The claimant bears the burden of proof through step four of the analysis. Nielson v. Sullivan, 992 F.2d 1118, 1120 (10thCir. 1993). At step five, the burden shifts to the Commissioner to show that the claimant can perform other work that exists in the national economy. Nielson, 992 F.2d at 1120; Thompson v. Sullivan, 987 F.2d 1482, 1487 (10th Cir. 1993). The Commissioner meets this burden if the decision is supported by substantial evidence. Thompson, 987 F.2d at 1487.

         Before going from step three to step four, the agency will assess the claimant's residual functional capacity (RFC). This RFC assessment is used to evaluate the claim at both step four and step five. 20 C.F.R. §§ 404.1520(a)(4), 404.1520(e, f, g); 416.920(a)(4), 416.920(e, f, g).

         II. History of case

         On April 28, 2015, administrative law judge (ALJ) Michael Comisky issued his decision (R. at 18-32). Plaintiff alleged that he has been disabled since October 24, 1990 (R. at 18). Plaintiff was found to be disabled on May 28, 1991. Plaintiff's disability was determined to continue on June 18, 1999 (R. at 18).

         On January 25, 2013, defendant notified the plaintiff that it had been determined that his condition was not severe enough to have been considered disabling and the previous determination that he was disabled was being changed. Plaintiff appealed this decision, and the case was heard by the above-listed ALJ (R. at 18). The ALJ issued his decision on April 28, 2015 (R. at 32).

         Plaintiff is insured for disability insurance benefits through March 31, 2016 (R. at 21). At step one, the ALJ found that plaintiff has not engaged in substantial gainful activity since the alleged onset date (R. at 21). At step two, the ALJ found that plaintiff has severe impairments (R. at 21). At step three, the ALJ determined that plaintiff's impairments do not meet or equal a listed impairment (R. at 22). After determining plaintiff's RFC (R. at 23-24), the ALJ found at step four that plaintiff is unable to perform any past relevant work (R. at 29). At step five, the ALJ found that plaintiff could perform other jobs that exist in significant numbers in the national economy (R. at 30). Reopening of the prior allowance dated May 28, 1991 was found to be supported by fraud having been committed in this case (R. at 31). Therefore, the ALJ concluded that plaintiff was not disabled (R. at 31-32).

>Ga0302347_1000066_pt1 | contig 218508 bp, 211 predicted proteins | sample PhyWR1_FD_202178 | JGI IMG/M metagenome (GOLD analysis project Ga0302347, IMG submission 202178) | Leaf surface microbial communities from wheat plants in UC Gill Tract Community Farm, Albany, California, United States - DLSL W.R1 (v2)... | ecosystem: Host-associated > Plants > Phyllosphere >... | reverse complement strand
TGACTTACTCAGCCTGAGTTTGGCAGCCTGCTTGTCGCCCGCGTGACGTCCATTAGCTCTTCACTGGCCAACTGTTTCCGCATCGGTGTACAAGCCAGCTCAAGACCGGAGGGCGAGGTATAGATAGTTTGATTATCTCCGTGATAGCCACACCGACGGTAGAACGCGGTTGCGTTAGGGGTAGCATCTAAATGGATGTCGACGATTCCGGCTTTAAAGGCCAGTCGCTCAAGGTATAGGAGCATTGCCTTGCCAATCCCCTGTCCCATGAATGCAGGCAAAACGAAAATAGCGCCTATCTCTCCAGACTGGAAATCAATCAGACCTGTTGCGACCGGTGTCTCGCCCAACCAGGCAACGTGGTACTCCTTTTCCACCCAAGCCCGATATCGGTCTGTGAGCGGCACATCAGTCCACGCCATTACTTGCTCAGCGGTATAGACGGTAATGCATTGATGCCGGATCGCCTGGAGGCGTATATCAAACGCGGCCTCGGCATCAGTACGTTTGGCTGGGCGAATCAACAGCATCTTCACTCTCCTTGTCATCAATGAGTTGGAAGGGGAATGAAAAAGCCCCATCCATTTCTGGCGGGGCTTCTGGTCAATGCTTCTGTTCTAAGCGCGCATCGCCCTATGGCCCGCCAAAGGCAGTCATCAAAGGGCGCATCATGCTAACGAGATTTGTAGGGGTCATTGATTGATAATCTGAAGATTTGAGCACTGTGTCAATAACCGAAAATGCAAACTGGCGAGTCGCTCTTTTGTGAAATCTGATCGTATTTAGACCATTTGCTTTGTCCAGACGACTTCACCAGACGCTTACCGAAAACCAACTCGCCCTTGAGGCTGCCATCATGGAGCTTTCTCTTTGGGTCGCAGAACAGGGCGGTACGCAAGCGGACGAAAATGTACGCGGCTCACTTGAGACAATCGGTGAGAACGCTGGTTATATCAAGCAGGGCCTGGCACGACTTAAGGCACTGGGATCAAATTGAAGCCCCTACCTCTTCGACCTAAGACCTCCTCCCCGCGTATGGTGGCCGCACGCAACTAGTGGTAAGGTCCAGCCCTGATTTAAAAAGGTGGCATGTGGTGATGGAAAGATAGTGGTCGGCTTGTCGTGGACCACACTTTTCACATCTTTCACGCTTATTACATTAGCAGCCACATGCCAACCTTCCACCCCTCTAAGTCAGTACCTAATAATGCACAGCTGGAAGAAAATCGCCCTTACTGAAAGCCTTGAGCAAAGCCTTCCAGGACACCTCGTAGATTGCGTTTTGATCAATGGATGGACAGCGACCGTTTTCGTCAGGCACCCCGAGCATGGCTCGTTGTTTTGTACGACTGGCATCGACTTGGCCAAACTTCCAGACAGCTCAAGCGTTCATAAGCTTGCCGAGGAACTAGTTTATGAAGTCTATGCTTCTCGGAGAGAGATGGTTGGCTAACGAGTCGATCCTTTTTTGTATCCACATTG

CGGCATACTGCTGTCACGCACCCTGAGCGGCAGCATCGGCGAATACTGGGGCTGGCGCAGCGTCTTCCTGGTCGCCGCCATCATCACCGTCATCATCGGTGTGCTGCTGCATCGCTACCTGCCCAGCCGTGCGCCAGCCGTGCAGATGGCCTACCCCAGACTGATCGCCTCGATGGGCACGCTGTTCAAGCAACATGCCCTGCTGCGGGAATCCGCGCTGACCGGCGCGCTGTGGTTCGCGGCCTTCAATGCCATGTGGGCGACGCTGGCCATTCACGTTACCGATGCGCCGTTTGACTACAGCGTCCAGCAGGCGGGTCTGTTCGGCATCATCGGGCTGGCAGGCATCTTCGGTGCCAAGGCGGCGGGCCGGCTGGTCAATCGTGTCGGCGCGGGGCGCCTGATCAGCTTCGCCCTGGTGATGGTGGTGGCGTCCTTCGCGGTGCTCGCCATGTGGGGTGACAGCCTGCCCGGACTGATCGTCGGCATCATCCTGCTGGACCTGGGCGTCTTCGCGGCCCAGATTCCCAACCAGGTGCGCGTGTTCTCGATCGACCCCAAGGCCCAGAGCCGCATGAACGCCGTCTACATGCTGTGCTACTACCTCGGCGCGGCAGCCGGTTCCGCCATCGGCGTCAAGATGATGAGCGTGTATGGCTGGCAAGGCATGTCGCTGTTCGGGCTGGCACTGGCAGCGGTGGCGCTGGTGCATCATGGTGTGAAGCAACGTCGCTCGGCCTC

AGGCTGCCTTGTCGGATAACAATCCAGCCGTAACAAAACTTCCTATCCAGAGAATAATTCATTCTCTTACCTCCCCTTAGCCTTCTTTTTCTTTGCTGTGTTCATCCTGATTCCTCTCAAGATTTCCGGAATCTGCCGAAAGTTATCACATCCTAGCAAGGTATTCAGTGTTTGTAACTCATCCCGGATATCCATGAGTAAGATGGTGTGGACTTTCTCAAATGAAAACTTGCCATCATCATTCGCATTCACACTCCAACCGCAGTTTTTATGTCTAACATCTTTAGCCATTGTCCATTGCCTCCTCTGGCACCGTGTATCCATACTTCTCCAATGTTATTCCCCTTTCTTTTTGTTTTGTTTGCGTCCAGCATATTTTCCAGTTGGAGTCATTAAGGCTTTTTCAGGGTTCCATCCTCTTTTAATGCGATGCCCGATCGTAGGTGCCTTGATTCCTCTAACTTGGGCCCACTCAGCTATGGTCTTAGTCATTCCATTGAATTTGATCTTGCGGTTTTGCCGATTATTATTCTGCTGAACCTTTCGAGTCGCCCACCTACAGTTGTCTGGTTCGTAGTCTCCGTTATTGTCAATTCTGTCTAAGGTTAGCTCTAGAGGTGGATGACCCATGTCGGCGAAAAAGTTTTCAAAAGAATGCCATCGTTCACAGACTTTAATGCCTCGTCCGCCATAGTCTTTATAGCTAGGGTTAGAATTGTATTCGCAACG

The Appeals Council reviewed the ALJ decision, and issued its own decision on November 22, 2016 (R. at 6). The Appeals Council did not agree with the ALJ that fraud was committed. Rather, the Appeals Council found that plaintiff committed acts of “similar fault” (R. at 6F-6H). The Appeals Council found that plaintiff's date last insured was September 30, 1993 (R. at 6I, n.2). At step one, the Appeals Council found that plaintiff engaged in substantial gainful activity beginning on June 16, 2008. At step two, the Appeals Council found that plaintiff had severe impairments, and at step three found that plaintiff's impairments do not meet or equal a listed impairment. After determining plaintiff's RFC, the Appeals Council found at step four that plaintiff is unable to perform past relevant work (R. at 6I). At step five, the Appeals Council found that plaintiff could perform other work that exists in significant numbers in the national economy. Therefore, the Appeals Council concluded that plaintiff was not disabled based on his application of September 12, 1990 (R. at 6J).

         III. Did the Appeals Council err in its decision that the disability determination of May 28, 1991 should be reopened because it was obtained by similar fault?

         A decision that a claimant is disabled may be reopened at any time if it was obtained by fraud or similar fault. 20 C.F.R. §§ 404.988(c)(1); 416.1488(c). Similar fault is defined as an: (1) incorrect or incomplete statement that is material to the determination is knowingly made; or (2) information that is material to the determination is knowingly concealed. 42 U.S.C. § 405(u)(2); SSR 16-1p, 2016 WL 1029284 at *3; SSR 16-2p, 2016 WL 1029285 at *3. Material is defined as a statement or information, or an omission from a statement or information that could influence the agency in determining entitlement to benefits. Knowingly describes a person's awareness or understanding regarding the correctness or completeness of the information he or she provides, or the materiality of the information he or she conceals from the agency. SSR 16-1p, 2016 WL 1029284 at *4; SSR 16-2p, 2016 WL 1029285 at *4.